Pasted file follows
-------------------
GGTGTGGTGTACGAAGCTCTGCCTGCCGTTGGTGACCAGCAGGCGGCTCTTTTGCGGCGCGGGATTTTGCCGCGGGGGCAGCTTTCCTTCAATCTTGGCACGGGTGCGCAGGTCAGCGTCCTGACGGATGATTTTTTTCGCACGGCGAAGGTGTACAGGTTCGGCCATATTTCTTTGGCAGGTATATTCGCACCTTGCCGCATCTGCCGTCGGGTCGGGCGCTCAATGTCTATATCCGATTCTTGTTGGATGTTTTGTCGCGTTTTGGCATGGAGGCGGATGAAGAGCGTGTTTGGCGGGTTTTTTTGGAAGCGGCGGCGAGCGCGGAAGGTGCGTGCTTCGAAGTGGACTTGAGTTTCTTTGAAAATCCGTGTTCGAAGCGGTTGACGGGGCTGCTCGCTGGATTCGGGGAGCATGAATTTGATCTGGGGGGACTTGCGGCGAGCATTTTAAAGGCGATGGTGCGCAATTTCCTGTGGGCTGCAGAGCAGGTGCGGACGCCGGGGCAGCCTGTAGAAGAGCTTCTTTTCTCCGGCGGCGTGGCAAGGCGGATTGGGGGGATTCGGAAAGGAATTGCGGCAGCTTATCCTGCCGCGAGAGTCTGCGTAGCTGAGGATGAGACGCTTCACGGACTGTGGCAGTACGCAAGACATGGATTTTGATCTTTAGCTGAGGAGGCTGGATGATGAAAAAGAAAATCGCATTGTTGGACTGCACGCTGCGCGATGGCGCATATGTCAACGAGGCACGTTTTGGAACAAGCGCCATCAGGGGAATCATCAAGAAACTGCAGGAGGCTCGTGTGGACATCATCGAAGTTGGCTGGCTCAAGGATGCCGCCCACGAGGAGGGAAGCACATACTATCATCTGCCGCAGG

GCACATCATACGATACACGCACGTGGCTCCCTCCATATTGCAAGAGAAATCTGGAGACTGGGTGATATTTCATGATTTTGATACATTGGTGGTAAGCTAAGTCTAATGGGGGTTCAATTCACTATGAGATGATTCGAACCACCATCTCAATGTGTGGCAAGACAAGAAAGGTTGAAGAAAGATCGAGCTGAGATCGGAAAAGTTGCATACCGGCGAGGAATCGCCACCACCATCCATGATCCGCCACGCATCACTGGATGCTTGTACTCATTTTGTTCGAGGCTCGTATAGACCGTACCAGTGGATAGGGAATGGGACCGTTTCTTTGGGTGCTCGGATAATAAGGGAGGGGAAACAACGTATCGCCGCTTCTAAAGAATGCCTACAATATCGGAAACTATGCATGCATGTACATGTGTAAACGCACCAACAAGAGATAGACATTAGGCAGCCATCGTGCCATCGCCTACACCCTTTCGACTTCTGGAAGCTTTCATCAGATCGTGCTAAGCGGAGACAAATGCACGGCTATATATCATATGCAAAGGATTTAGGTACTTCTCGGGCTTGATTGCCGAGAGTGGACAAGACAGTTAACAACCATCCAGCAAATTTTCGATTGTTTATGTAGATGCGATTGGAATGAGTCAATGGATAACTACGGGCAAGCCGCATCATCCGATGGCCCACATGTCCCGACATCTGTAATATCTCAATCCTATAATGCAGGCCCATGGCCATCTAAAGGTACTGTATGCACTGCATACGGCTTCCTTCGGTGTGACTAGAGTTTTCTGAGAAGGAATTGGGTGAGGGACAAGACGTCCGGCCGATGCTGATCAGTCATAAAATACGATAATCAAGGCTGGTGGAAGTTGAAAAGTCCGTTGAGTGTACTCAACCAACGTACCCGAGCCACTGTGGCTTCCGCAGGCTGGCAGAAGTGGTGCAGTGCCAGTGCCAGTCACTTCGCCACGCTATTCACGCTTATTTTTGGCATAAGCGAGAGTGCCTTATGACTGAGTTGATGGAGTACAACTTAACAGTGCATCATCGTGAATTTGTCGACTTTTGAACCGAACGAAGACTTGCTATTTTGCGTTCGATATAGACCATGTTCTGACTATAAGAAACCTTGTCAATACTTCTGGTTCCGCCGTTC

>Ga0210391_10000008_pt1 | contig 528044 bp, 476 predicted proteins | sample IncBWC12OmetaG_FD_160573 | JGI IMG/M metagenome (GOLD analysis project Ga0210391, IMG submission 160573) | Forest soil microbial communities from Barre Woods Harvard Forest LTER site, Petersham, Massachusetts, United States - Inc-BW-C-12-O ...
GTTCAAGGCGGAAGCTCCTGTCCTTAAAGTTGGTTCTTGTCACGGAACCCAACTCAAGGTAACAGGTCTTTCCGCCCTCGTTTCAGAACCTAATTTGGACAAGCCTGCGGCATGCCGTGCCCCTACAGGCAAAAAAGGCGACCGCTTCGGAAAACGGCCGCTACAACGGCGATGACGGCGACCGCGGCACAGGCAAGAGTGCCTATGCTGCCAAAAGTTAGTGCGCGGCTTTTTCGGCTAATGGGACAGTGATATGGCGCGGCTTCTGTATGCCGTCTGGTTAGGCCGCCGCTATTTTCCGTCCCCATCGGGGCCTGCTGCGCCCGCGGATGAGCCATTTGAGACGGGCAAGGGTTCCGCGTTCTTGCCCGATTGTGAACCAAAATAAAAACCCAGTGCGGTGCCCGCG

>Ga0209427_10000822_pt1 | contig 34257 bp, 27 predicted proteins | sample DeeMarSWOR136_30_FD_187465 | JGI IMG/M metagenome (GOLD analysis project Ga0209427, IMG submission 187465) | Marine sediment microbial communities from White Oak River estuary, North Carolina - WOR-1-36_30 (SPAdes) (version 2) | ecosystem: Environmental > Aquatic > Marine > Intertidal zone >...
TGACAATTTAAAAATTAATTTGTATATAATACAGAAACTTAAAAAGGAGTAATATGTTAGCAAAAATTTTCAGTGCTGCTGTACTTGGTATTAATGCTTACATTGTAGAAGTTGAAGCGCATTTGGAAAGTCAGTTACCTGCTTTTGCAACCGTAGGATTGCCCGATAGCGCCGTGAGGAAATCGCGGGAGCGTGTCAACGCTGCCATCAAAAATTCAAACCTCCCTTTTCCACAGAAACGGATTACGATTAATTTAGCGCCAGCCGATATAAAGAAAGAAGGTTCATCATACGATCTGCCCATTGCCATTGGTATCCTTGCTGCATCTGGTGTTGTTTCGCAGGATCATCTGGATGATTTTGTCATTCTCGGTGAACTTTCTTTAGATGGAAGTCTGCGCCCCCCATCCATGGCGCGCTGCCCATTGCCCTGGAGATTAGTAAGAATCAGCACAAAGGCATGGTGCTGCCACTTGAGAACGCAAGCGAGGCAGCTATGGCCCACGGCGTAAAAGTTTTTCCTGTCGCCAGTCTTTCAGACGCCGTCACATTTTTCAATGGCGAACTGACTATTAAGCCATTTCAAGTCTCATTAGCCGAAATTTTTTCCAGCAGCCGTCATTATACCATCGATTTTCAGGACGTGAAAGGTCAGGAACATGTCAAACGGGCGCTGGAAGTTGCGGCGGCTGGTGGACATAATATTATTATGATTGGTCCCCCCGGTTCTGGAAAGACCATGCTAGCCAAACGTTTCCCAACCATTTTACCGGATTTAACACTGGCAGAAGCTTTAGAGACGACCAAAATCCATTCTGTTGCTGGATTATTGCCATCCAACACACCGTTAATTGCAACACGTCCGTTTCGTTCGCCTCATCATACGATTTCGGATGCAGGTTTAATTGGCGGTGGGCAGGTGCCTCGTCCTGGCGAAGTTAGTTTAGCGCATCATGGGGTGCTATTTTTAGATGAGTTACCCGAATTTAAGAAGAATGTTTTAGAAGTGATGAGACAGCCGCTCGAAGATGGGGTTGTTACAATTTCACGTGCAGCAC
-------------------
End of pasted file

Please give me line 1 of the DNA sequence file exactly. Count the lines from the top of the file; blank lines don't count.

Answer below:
GGTGTGGTGTACGAAGCTCTGCCTGCCGTTGGTGACCAGCAGGCGGCTCTTTTGCGGCGCGGGATTTTGCCGCGGGGGCAGCTTTCCTTCAATCTTGGCACGGGTGCGCAGGTCAGCGTCCTGACGGATGATTTTTTTCGCACGGCGAAGGTGTACAGGTTCGGCCATATTTCTTTGGCAGGTATATTCGCACCTTGCCGCATCTGCCGTCGGGTCGGGCGCTCAATGTCTATATCCGATTCTTGTTGGATGTTTTGTCGCGTTTTGGCATGGAGGCGGATGAAGAGCGTGTTTGGCGGGTTTTTTTGGAAGCGGCGGCGAGCGCGGAAGGTGCGTGCTTCGAAGTGGACTTGAGTTTCTTTGAAAATCCGTGTTCGAAGCGGTTGACGGGGCTGCTCGCTGGATTCGGGGAGCATGAATTTGATCTGGGGGGACTTGCGGCGAGCATTTTAAAGGCGATGGTGCGCAATTTCCTGTGGGCTGCAGAGCAGGTGCGGACGCCGGGGCAGCCTGTAGAAGAGCTTCTTTTCTCCGGCGGCGTGGCAAGGCGGATTGGGGGGATTCGGAAAGGAATTGCGGCAGCTTATCCTGCCGCGAGAGTCTGCGTAGCTGAGGATGAGACGCTTCACGGACTGTGGCAGTACGCAAGACATGGATTTTGATCTTTAGCTGAGGAGGCTGGATGATGAAAAAGAAAATCGCATTGTTGGACTGCACGCTGCGCGATGGCGCATATGTCAACGAGGCACGTTTTGGAACAAGCGCCATCAGGGGAATCATCAAGAAACTGCAGGAGGCTCGTGTGGACATCATCGAAGTTGGCTGGCTCAAGGATGCCGCCCACGAGGAGGGAAGCACATACTATCATCTGCCGCAGG